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Reviewed: Populous
Author: Michael Ahlf       Date: February 5th, 2009
Page: 2

Way back in 1989 - before a sizable portion of today's gaming population, and especially Nintendo DS owners, were even born - a little programming studio called Bullfrog, led by a man named Peter Molyneux, created what would later be called the first "god game." The setup was simple: a deity watches over the land, trying to alter the terrain to allow his followers to grow, make it harder for his opponent's to grow, and eventually wipe the enemy forces off of the map.

Although quickly overshadowed by the RTS genre in general and specific other franchises (Warcraft, Command & Conquer) in particular, the series offered a unique perspective into the "god game" genre - play is not accomplished by specifically ordering units where to go, but by shaping and altering the terrain in order to give them options and then allowing the "follower" AI to do the rest. Gods in the game accomplish this by performing miracles; raising/lowering landscape, causing floods, meteors, earthquakes, volcanoes; and eventually ordering an all-out "final battle" in which each side rushes to kill the other, with the victors claiming the land.

In the original Populous, there was only one set of powers; each "civilization" added more options, but the final set was all that was available. For this new imagining, XSeed have added in four more power sets, each of which has its own strengths and weaknesses. Earth gods specialize in earth-shaking catastrophes; Wind gods in storms; Water gods in rain and tidal waves; Fire gods in fires, from small grass fires to volcanic eruptions; and Harvest gods to the reclamation of barren, blocked land and eventually to disease and sickness visited upon the enemy. Each has a specific power given to their chosen avater ("Warrior") as well; Earth god warriors leave rocks where enemies are defeated, Water gods convert enemies into followers, and so on. The powers are intended to work in a long, "paper-rock-scissors" type of cycle, so a Harvest god will have an easier time canceling out the powers of an Earth god, while being devastatated by an enemy wielding Fire.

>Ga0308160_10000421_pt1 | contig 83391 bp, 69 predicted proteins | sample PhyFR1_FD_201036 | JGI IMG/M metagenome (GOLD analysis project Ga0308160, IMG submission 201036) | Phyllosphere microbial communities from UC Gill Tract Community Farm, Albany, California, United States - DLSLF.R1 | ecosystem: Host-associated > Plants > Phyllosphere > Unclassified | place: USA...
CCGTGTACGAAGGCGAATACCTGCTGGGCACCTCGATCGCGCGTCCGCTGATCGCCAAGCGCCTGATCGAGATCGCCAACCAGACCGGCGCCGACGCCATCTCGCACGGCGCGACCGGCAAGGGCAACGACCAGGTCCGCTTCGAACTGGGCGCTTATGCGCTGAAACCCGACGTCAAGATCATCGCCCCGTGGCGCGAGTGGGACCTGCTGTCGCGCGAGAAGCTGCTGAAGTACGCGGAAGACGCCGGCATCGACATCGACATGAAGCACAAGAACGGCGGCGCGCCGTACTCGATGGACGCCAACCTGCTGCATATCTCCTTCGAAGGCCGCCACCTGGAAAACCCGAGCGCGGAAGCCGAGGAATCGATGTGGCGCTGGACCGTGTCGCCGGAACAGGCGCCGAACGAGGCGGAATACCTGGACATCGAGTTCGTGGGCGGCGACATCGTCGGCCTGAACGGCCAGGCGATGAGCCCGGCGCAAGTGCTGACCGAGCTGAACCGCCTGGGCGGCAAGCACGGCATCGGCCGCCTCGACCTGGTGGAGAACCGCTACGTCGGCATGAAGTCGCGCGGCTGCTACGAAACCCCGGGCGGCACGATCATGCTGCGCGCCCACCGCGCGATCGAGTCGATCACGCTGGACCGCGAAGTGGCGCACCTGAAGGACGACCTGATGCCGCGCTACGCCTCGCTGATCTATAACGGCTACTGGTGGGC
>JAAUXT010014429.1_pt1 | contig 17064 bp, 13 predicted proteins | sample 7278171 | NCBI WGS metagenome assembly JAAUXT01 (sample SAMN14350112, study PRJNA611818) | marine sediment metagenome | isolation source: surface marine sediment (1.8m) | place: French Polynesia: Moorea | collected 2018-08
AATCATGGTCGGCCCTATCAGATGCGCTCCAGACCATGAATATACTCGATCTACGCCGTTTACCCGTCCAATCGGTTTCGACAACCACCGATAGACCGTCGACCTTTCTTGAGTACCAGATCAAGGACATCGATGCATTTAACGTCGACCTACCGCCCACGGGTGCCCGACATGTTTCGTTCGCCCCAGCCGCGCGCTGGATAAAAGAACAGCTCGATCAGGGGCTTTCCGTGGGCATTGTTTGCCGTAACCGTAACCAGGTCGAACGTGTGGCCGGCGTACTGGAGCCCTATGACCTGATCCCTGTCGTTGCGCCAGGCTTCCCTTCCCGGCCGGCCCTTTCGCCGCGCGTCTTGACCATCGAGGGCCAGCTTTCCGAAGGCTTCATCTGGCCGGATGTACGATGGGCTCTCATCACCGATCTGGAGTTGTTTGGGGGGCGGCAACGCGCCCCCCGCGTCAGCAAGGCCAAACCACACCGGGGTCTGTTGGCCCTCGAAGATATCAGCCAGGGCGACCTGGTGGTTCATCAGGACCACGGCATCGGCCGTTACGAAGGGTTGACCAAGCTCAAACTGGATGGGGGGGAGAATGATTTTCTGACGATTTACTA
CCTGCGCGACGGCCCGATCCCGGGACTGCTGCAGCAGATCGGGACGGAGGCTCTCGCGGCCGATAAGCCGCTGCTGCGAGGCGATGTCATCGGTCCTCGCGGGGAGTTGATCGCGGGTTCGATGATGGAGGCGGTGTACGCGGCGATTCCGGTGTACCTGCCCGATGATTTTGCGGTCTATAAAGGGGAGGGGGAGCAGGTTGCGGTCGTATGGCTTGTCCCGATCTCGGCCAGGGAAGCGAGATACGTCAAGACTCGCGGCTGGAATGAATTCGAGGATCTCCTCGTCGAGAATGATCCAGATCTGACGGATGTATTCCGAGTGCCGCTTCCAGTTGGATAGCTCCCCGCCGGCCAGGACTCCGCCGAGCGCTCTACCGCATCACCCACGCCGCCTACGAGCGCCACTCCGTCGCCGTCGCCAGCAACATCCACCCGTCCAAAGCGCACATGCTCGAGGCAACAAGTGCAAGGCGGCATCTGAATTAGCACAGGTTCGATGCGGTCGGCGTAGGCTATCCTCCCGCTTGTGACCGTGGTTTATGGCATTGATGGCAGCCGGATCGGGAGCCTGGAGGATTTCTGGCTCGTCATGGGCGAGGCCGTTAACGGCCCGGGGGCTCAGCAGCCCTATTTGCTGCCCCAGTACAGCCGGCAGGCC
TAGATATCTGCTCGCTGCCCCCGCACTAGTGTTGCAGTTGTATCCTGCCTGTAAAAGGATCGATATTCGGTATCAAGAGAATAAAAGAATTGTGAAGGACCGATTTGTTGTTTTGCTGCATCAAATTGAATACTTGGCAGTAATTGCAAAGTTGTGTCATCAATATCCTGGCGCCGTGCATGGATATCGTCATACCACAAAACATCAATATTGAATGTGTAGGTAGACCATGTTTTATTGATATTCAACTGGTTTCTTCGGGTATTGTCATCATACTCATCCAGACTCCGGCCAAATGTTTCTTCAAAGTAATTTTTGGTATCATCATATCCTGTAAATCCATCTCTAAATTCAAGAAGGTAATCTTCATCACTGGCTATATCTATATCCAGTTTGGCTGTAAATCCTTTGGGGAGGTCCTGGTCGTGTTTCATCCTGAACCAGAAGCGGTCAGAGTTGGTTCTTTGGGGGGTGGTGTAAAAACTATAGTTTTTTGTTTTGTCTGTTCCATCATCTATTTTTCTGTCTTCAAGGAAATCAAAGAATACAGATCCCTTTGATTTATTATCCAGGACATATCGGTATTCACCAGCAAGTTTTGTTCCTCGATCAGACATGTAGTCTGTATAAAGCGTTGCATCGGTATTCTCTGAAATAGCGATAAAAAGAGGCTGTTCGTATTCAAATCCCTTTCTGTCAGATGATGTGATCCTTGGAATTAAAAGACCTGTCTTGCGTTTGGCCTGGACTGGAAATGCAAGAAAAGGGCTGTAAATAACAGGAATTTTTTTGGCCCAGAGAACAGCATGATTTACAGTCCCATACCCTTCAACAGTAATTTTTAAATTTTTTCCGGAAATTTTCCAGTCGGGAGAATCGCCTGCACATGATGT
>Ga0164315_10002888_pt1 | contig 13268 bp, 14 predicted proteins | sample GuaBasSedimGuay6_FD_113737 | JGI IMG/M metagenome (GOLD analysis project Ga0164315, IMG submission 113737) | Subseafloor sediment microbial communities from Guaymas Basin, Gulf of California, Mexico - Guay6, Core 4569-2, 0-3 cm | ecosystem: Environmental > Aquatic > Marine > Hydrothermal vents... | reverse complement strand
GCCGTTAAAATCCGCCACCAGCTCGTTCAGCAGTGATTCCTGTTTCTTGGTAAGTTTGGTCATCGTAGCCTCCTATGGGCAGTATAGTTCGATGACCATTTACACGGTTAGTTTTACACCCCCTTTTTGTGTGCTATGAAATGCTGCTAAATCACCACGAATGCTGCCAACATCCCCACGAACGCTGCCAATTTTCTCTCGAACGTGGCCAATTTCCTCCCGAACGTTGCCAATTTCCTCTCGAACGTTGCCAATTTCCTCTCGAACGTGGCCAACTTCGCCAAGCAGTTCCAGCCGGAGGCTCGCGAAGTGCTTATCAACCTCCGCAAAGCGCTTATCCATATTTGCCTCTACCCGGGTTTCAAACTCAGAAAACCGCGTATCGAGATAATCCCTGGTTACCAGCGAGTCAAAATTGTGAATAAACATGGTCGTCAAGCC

Graphically, XSeed have pushed to about the limits of what the DS can handle, but in a lovely way. Each god's warrior has a unique look, small "animations" for each miracle exist now, and the visual representations of each level range from the "classic" Populous feel to some truly stunning and interesting ones, like a fairytale level, magma level, and a level in which the "houses" are actually older Nintendo consoles of various generations.

The lower screen, with the touchpad, offers a schematic view of the world; the upper screen, the real visual representation, with followers and buildings in glorious (although sometimes silly) detail for the land's theme. It's on the lower screen that all functions are accomplished - sliders and minimap to change view position, touch and pull to alter the landscape, and quick buttons to change the basic orders and "miracle" functions. The upside of all of this is that it works very, very well. The downside? Despite trying their best, the designers were still forced to leave a number of shortcuts for normal buttons, and it's often quicker (and more reliable) to use them than to try to get the stylus to work correctly. Picking your place isn't a problem, correctly getting the input to distinguish between "raise a hill here" and "slide the map left" can be. This becomes even more useful once the shortcuts like "automatically level land and upgrade hut to castle" are discovered, significantly lowering the amount of time needed to work on a given portion of the landscape.

Overall, Populous is still an incredibly fun game today. The extra landscapes and powers help keep the DS offering fresh, and the placement on a portable console makes it easier to take in small doses if you're not the kind of person who can do "hours at a time" gameplay in the god-game/RTS genre. Our recommendation: pick it up.


Added:  Friday, February 06, 2009
Reviewer:  Michael Ahlf
Score:
Page: 2/3

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